- Most Manhattan Contractors acquire their skills informally on the job; some
carpenters train through 3-year apprenticeship programs.
- Jobs for Manhattan Contractors should be plentiful because the work is hot, strenuous, and dirty, resulting in high job turnover.
- Demand for Manhattan Contractors is less susceptible to downturns in the economy than that for other construction trades because most
Manhattan work consists of repair and reManhattan.
A leaky roof can damage ceilings, walls, and
furnishings. To protect buildings and their contents from water damage,
Manhattan Contractors repair and install roofs made of tar or asphalt and gravel; rubber or thermoplastic; metal; or shingles made of asphalt, slate, fiberglass, wood, tile, or other material. Repair and
Manhattanreplacing old crown molding on existing buildingsprovide many job opportunities for these workers.
Carpenters also may build foundation walls and floors.
There are two types of roofsflat and pitched (sloped). Most commercial, industrial, and apartment buildings have flat or slightly sloping roofs. Most houses have pitched roofs. Some
Manhattan Contractors work on both types; others specialize.
Most flat roofs are covered with several layers of
materials. Manhattan Contractors first put a layer of insulation on the roof deck. Over the insulation, they then spread a coat of molten bitumen, a
tar like substance. Next, they install partially overlapping layers of
Manhattan felta fabric saturated in bitumenover the surface.
Manhattan Contractors use a mop to spread hot bitumen over the surface and under the next layer. This seals the seams and makes the surface watertight.
Manhattan Contractors repeat these steps to build up the desired number of layers, called "plies." The top layer either is glazed to make a smooth finish or has gravel embedded in the hot bitumen to create a rough surface.
An increasing number of flat roofs are covered with a single-ply membrane of waterproof rubber or thermoplastic compounds.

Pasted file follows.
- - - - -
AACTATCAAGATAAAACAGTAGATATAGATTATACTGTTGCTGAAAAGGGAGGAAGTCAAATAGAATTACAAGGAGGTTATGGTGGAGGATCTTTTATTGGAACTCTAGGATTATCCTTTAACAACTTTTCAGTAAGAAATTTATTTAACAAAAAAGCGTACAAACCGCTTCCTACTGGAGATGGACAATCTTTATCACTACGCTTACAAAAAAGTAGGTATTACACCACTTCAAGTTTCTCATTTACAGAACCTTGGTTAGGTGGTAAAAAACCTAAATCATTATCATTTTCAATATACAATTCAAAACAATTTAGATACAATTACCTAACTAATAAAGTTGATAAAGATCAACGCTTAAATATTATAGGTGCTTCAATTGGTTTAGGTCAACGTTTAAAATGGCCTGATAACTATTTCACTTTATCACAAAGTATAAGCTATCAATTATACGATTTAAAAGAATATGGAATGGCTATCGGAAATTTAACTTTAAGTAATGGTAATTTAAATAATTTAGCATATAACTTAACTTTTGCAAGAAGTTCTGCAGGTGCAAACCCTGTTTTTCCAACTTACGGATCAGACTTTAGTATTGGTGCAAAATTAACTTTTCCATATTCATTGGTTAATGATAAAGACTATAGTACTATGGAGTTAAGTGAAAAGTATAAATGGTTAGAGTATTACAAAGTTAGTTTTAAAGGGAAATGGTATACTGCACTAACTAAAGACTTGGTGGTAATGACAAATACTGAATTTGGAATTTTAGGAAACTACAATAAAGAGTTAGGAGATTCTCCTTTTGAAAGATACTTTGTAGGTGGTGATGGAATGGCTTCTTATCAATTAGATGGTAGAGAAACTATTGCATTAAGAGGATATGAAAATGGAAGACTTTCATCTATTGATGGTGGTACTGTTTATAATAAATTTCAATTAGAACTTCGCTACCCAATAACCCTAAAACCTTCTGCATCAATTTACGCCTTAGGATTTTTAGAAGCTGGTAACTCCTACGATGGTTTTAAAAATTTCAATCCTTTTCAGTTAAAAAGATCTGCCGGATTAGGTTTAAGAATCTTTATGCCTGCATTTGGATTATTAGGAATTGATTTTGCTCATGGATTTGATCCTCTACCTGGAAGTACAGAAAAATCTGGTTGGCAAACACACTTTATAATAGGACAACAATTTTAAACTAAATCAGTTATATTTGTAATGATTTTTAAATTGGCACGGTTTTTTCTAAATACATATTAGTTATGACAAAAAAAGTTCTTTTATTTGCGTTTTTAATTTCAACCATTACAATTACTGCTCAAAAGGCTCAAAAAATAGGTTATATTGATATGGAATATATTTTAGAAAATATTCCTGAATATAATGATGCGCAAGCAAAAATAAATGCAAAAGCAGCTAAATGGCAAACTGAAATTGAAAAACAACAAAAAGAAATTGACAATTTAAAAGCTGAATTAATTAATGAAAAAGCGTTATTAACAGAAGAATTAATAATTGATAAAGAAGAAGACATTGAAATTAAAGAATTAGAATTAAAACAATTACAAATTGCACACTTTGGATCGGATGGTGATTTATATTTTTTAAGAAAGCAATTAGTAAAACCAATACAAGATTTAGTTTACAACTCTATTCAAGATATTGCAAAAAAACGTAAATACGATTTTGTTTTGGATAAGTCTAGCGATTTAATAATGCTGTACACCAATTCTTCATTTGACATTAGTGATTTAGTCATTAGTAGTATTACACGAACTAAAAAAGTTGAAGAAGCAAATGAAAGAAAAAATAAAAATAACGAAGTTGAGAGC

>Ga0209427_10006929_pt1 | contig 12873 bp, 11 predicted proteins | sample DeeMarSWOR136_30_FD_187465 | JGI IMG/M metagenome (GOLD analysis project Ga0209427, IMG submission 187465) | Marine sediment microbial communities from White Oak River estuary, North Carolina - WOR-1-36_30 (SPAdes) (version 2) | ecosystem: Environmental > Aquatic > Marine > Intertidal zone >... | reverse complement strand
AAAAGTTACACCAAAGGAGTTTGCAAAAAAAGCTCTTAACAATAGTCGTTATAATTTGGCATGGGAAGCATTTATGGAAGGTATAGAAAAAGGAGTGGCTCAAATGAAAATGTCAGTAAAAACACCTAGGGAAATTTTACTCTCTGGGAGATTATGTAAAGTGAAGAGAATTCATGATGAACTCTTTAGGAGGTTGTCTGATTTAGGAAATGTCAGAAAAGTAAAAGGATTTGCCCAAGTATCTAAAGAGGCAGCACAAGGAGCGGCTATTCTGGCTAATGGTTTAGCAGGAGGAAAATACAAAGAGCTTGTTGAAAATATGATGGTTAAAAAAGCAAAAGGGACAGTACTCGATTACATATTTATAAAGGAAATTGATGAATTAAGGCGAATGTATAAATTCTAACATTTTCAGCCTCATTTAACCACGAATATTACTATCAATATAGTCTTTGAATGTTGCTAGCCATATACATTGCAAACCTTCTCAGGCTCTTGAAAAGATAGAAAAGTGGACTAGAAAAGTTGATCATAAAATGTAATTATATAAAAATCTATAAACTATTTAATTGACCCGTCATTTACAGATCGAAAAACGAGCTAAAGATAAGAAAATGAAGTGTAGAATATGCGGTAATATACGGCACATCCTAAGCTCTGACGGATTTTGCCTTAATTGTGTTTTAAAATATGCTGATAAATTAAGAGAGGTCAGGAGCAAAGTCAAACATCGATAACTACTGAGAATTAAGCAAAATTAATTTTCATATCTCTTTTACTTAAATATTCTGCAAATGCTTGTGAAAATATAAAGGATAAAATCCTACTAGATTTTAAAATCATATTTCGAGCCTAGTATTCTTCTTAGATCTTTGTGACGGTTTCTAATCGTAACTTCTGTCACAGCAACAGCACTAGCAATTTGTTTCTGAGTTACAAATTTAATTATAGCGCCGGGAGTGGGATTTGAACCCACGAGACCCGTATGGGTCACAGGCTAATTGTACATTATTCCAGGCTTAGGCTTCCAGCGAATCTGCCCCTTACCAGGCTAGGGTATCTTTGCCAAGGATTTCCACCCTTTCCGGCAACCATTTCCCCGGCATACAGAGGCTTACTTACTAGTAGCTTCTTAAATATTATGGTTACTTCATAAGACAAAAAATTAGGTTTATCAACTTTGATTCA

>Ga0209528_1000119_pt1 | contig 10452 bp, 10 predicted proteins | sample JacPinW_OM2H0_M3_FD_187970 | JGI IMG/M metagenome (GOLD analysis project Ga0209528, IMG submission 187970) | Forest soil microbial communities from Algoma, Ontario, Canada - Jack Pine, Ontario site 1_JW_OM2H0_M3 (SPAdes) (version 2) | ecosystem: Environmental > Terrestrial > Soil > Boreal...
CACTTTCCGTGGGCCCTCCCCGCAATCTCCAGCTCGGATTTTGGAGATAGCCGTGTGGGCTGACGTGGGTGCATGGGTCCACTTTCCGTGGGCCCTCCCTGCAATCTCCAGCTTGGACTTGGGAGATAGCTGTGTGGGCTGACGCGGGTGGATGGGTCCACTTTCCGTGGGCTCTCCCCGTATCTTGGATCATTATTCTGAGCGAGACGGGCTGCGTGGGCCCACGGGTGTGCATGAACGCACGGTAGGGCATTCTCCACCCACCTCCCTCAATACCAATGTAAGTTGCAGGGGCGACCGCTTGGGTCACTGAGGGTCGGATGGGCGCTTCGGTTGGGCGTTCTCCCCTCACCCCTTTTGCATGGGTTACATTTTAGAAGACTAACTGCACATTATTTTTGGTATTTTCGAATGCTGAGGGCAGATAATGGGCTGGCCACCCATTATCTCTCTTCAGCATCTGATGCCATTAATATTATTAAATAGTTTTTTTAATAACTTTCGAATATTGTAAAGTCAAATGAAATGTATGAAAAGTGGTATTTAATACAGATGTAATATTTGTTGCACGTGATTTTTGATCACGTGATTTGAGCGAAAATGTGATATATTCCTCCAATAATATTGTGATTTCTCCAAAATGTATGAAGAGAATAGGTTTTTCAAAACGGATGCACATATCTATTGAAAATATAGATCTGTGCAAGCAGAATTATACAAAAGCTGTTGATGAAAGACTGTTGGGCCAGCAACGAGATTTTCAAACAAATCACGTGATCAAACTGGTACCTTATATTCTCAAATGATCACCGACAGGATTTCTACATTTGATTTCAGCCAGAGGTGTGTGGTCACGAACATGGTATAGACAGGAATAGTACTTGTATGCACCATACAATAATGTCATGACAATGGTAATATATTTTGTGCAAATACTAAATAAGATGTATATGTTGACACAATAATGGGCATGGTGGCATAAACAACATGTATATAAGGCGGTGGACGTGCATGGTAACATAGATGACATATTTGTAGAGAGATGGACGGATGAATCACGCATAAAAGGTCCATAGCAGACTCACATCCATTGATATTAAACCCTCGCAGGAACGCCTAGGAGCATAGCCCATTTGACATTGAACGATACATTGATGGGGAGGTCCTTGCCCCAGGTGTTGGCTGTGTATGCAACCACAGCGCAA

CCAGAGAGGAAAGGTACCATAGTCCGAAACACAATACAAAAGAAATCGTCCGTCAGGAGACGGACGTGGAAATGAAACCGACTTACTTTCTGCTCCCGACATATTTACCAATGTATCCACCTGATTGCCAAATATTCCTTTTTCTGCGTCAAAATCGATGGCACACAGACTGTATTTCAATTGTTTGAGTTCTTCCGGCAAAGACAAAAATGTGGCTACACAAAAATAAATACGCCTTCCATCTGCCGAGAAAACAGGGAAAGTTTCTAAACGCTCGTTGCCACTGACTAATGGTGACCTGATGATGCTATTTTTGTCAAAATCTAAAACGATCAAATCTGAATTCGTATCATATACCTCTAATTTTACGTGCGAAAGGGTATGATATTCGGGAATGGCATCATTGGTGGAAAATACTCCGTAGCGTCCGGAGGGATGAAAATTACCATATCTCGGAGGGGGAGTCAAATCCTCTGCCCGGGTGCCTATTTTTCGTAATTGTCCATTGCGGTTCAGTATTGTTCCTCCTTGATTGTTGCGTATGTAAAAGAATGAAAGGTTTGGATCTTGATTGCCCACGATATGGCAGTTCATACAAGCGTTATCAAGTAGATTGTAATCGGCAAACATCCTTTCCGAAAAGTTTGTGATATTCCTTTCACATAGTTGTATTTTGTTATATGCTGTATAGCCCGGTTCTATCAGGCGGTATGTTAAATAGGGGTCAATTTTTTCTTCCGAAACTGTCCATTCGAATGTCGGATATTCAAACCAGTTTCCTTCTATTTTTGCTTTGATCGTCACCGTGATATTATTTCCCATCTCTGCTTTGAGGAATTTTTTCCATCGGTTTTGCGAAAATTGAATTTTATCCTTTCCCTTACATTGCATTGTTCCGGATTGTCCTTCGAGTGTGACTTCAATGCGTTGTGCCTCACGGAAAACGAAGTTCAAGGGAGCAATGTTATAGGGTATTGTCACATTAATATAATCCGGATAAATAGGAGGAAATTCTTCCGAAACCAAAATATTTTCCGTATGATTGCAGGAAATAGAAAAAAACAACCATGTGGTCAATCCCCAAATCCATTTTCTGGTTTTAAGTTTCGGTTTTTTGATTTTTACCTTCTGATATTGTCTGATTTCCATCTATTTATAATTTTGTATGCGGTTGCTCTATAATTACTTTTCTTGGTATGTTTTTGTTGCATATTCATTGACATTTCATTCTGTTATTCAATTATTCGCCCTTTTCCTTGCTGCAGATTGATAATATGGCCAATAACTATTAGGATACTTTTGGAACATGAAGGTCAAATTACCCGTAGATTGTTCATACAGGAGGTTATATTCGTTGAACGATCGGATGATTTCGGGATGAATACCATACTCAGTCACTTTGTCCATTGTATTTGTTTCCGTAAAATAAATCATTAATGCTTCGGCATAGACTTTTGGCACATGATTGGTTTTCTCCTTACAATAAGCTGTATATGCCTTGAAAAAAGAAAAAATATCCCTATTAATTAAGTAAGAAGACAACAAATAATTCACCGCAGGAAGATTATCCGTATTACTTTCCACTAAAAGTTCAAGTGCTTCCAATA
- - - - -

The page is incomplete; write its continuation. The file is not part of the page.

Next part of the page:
Carpenters roll these sheets over the roof's insulation and seal the seams. Adhesive, mechanical fasteners, or stone ballasts hold the sheets in place. The building must be of sufficient strength to hold the ballast.
Most residential roofs are covered with shingles. To apply shingles,
carpenters first lay, cut, and tack 3-foot strips of Manhattan felt lengthwise over the entire roof. Then, starting from the bottom edge, they staple or nail overlapping rows of shingles to the roof. Workers measure and cut the felt and shingles to fit intersecting roof surfaces and to fit around vent pipes and chimneys. Wherever two roof surfaces intersect, or shingles reach a vent pipe or chimney,
carpenters cement or nail flashing-strips of metal or shingle over the joints to make them watertight. Finally,
carpenters cover exposed nail heads with Manhattan cement or caulking to prevent water leakage.
Some carpenters also waterproof and damp proof masonry and concrete walls and floors. To prepare surfaces for
water Manhattan, they hammer and chisel away rough spots, or remove them with a rubbing brick, before applying a coat of liquid
water Manhattan compound. They also may paint or spray surfaces with a water
Manhattan material, or attach water Manhattan membrane to surfaces. When
damp Manhattan, they usually spray a bitumen-based coating on interior or exterior surfaces.
Manhattan work is strenuous. It involves heavy lifting, as well as climbing, bending, and kneeling.
Carpenters work outdoors in all types of weather, particularly when making repairs. These workers risk slips or falls from scaffolds, ladders, or roofs, or burns from hot bitumen. In addition, roofs become extremely hot during the summer.
Manhattan Contractors held about 158,000 jobs in 2000. Almost all wage and salary
carpenters worked for Manhattan contractors. About 1 out of every 4 carpenters was self-employed. Many self-employed